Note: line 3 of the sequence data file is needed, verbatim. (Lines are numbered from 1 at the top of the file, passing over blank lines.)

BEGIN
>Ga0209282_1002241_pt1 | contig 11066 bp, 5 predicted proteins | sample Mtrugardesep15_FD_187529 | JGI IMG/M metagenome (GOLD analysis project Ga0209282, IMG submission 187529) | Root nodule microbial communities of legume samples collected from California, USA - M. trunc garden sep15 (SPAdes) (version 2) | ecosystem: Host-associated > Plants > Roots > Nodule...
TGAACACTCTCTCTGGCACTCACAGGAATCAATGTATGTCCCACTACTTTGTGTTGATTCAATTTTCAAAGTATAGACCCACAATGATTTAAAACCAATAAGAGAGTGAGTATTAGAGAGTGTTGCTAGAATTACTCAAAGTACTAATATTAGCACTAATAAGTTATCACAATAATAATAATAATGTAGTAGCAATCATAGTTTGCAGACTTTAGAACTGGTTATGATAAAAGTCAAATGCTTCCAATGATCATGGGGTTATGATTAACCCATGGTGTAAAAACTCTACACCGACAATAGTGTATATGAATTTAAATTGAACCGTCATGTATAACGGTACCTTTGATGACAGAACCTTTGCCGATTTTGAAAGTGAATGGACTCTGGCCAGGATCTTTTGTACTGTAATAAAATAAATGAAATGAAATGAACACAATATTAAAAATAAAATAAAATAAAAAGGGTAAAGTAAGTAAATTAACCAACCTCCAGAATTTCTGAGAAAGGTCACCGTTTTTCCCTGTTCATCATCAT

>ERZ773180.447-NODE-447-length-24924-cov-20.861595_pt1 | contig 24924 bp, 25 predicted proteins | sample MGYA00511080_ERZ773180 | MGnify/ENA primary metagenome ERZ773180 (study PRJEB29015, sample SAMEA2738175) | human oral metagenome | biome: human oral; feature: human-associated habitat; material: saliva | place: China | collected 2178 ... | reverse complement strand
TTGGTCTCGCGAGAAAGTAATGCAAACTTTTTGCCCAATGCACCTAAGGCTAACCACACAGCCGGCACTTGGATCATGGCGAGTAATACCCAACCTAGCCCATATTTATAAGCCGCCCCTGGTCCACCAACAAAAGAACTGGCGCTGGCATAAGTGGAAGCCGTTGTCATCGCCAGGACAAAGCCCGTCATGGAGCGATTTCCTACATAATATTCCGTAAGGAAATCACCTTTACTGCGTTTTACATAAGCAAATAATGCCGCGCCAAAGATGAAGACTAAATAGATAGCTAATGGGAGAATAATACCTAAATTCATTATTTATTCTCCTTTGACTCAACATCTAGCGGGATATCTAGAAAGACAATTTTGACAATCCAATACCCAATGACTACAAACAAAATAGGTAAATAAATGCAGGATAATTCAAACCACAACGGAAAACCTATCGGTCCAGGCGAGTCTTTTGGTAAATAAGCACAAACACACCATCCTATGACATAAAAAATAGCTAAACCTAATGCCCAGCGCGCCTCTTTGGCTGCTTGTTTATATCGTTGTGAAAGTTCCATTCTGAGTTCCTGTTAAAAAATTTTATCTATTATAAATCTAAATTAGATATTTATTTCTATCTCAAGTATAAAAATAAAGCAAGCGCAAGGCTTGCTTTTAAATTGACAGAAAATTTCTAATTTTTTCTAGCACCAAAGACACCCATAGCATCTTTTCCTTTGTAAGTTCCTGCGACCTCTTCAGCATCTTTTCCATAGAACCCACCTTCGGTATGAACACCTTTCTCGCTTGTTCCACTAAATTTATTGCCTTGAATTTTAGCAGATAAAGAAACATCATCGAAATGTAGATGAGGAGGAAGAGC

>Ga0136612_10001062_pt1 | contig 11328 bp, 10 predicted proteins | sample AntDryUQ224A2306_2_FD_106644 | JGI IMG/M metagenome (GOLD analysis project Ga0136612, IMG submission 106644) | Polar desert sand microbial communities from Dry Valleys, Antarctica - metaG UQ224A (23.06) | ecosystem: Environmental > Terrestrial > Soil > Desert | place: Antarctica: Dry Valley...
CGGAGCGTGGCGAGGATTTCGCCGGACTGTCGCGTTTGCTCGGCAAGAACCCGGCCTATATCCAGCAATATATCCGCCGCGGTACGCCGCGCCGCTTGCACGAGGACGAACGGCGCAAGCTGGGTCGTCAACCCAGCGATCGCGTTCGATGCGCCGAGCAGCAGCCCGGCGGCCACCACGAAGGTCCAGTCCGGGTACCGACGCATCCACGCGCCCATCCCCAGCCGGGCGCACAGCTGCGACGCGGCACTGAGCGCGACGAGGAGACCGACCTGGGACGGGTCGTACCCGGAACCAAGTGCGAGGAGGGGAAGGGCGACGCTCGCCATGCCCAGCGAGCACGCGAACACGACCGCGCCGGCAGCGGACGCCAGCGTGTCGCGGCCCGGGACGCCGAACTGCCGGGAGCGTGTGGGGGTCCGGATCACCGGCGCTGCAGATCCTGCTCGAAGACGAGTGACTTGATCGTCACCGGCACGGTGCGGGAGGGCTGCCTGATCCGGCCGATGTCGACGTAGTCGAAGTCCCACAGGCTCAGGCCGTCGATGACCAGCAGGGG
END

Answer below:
>ERZ773180.447-NODE-447-length-24924-cov-20.861595_pt1 | contig 24924 bp, 25 predicted proteins | sample MGYA00511080_ERZ773180 | MGnify/ENA primary metagenome ERZ773180 (study PRJEB29015, sample SAMEA2738175) | human oral metagenome | biome: human oral; feature: human-associated habitat; material: saliva | place: China | collected 2178 ... | reverse complement strand